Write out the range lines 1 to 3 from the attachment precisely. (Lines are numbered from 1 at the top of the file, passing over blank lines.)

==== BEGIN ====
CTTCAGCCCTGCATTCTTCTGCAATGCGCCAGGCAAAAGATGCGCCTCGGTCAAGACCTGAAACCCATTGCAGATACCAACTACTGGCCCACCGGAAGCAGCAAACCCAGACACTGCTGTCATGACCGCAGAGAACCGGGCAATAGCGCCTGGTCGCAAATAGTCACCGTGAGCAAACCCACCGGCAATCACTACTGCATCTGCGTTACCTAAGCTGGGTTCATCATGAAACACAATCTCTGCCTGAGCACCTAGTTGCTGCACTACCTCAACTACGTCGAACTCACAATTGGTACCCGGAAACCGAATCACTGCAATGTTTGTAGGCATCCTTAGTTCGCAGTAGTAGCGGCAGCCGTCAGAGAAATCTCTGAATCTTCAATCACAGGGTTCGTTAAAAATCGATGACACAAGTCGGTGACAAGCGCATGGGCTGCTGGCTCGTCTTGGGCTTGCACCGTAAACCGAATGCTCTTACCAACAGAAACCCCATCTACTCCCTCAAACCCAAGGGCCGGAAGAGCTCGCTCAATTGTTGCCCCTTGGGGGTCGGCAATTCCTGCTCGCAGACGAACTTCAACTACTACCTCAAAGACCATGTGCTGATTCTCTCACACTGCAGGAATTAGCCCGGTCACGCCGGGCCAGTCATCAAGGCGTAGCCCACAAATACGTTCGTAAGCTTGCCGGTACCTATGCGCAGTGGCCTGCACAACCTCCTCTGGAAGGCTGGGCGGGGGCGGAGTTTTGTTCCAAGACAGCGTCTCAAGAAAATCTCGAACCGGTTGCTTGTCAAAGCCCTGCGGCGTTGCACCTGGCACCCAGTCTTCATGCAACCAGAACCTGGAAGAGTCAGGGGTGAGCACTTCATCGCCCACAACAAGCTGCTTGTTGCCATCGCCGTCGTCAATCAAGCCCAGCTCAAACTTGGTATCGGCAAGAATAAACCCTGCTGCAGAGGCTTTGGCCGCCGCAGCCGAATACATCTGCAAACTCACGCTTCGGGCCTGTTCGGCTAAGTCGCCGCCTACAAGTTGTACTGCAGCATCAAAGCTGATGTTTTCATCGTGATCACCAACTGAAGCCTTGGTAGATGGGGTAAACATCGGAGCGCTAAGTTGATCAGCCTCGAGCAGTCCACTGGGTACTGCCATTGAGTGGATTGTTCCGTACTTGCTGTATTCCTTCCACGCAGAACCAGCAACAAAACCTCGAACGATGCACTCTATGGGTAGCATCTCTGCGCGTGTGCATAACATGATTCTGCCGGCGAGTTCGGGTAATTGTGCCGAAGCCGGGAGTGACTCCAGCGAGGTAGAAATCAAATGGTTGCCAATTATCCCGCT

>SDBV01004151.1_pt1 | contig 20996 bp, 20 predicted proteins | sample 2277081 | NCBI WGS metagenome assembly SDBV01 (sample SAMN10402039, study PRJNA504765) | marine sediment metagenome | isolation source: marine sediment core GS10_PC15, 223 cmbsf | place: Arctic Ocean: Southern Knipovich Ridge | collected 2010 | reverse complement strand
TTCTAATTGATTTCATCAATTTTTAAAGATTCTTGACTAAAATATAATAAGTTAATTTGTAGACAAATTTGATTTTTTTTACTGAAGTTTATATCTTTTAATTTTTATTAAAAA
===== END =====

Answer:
CTTCAGCCCTGCATTCTTCTGCAATGCGCCAGGCAAAAGATGCGCCTCGGTCAAGACCTGAAACCCATTGCAGATACCAACTACTGGCCCACCGGAAGCAGCAAACCCAGACACTGCTGTCATGACCGCAGAGAACCGGGCAATAGCGCCTGGTCGCAAATAGTCACCGTGAGCAAACCCACCGGCAATCACTACTGCATCTGCGTTACCTAAGCTGGGTTCATCATGAAACACAATCTCTGCCTGAGCACCTAGTTGCTGCACTACCTCAACTACGTCGAACTCACAATTGGTACCCGGAAACCGAATCACTGCAATGTTTGTAGGCATCCTTAGTTCGCAGTAGTAGCGGCAGCCGTCAGAGAAATCTCTGAATCTTCAATCACAGGGTTCGTTAAAAATCGATGACACAAGTCGGTGACAAGCGCATGGGCTGCTGGCTCGTCTTGGGCTTGCACCGTAAACCGAATGCTCTTACCAACAGAAACCCCATCTACTCCCTCAAACCCAAGGGCCGGAAGAGCTCGCTCAATTGTTGCCCCTTGGGGGTCGGCAATTCCTGCTCGCAGACGAACTTCAACTACTACCTCAAAGACCATGTGCTGATTCTCTCACACTGCAGGAATTAGCCCGGTCACGCCGGGCCAGTCATCAAGGCGTAGCCCACAAATACGTTCGTAAGCTTGCCGGTACCTATGCGCAGTGGCCTGCACAACCTCCTCTGGAAGGCTGGGCGGGGGCGGAGTTTTGTTCCAAGACAGCGTCTCAAGAAAATCTCGAACCGGTTGCTTGTCAAAGCCCTGCGGCGTTGCACCTGGCACCCAGTCTTCATGCAACCAGAACCTGGAAGAGTCAGGGGTGAGCACTTCATCGCCCACAACAAGCTGCTTGTTGCCATCGCCGTCGTCAATCAAGCCCAGCTCAAACTTGGTATCGGCAAGAATAAACCCTGCTGCAGAGGCTTTGGCCGCCGCAGCCGAATACATCTGCAAACTCACGCTTCGGGCCTGTTCGGCTAAGTCGCCGCCTACAAGTTGTACTGCAGCATCAAAGCTGATGTTTTCATCGTGATCACCAACTGAAGCCTTGGTAGATGGGGTAAACATCGGAGCGCTAAGTTGATCAGCCTCGAGCAGTCCACTGGGTACTGCCATTGAGTGGATTGTTCCGTACTTGCTGTATTCCTTCCACGCAGAACCAGCAACAAAACCTCGAACGATGCACTCTATGGGTAGCATCTCTGCGCGTGTGCATAACATGATTCTGCCGGCGAGTTCGGGTAATTGTGCCGAAGCCGGGAGTGACTCCAGCGAGGTAGAAATCAAATGGTTGCCAATTATCCCGCT

>SDBV01004151.1_pt1 | contig 20996 bp, 20 predicted proteins | sample 2277081 | NCBI WGS metagenome assembly SDBV01 (sample SAMN10402039, study PRJNA504765) | marine sediment metagenome | isolation source: marine sediment core GS10_PC15, 223 cmbsf | place: Arctic Ocean: Southern Knipovich Ridge | collected 2010 | reverse complement strand
TTCTAATTGATTTCATCAATTTTTAAAGATTCTTGACTAAAATATAATAAGTTAATTTGTAGACAAATTTGATTTTTTTTACTGAAGTTTATATCTTTTAATTTTTATTAAAAA